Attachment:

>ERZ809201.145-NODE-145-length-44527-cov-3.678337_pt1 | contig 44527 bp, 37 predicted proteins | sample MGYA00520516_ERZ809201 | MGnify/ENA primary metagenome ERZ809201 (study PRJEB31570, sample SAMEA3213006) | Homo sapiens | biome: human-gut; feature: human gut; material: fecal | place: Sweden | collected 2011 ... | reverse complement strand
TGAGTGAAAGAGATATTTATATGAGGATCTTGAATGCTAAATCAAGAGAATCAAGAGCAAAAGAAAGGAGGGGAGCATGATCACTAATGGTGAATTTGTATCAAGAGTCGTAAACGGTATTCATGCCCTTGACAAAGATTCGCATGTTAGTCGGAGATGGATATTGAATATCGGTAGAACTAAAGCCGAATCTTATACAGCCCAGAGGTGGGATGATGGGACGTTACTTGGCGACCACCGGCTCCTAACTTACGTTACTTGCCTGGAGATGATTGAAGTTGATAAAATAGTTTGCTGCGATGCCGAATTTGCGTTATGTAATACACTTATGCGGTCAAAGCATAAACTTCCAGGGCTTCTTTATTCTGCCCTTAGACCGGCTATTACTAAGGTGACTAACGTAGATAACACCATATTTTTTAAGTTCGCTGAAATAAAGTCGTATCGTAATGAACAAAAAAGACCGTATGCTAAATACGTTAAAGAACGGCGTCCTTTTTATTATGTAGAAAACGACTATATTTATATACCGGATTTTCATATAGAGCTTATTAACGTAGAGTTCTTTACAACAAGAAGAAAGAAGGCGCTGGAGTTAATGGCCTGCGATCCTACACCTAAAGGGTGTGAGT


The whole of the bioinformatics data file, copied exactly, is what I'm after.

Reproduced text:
>ERZ809201.145-NODE-145-length-44527-cov-3.678337_pt1 | contig 44527 bp, 37 predicted proteins | sample MGYA00520516_ERZ809201 | MGnify/ENA primary metagenome ERZ809201 (study PRJEB31570, sample SAMEA3213006) | Homo sapiens | biome: human-gut; feature: human gut; material: fecal | place: Sweden | collected 2011 ... | reverse complement strand
TGAGTGAAAGAGATATTTATATGAGGATCTTGAATGCTAAATCAAGAGAATCAAGAGCAAAAGAAAGGAGGGGAGCATGATCACTAATGGTGAATTTGTATCAAGAGTCGTAAACGGTATTCATGCCCTTGACAAAGATTCGCATGTTAGTCGGAGATGGATATTGAATATCGGTAGAACTAAAGCCGAATCTTATACAGCCCAGAGGTGGGATGATGGGACGTTACTTGGCGACCACCGGCTCCTAACTTACGTTACTTGCCTGGAGATGATTGAAGTTGATAAAATAGTTTGCTGCGATGCCGAATTTGCGTTATGTAATACACTTATGCGGTCAAAGCATAAACTTCCAGGGCTTCTTTATTCTGCCCTTAGACCGGCTATTACTAAGGTGACTAACGTAGATAACACCATATTTTTTAAGTTCGCTGAAATAAAGTCGTATCGTAATGAACAAAAAAGACCGTATGCTAAATACGTTAAAGAACGGCGTCCTTTTTATTATGTAGAAAACGACTATATTTATATACCGGATTTTCATATAGAGCTTATTAACGTAGAGTTCTTTACAACAAGAAGAAAGAAGGCGCTGGAGTTAATGGCCTGCGATCCTACACCTAAAGGGTGTGAGT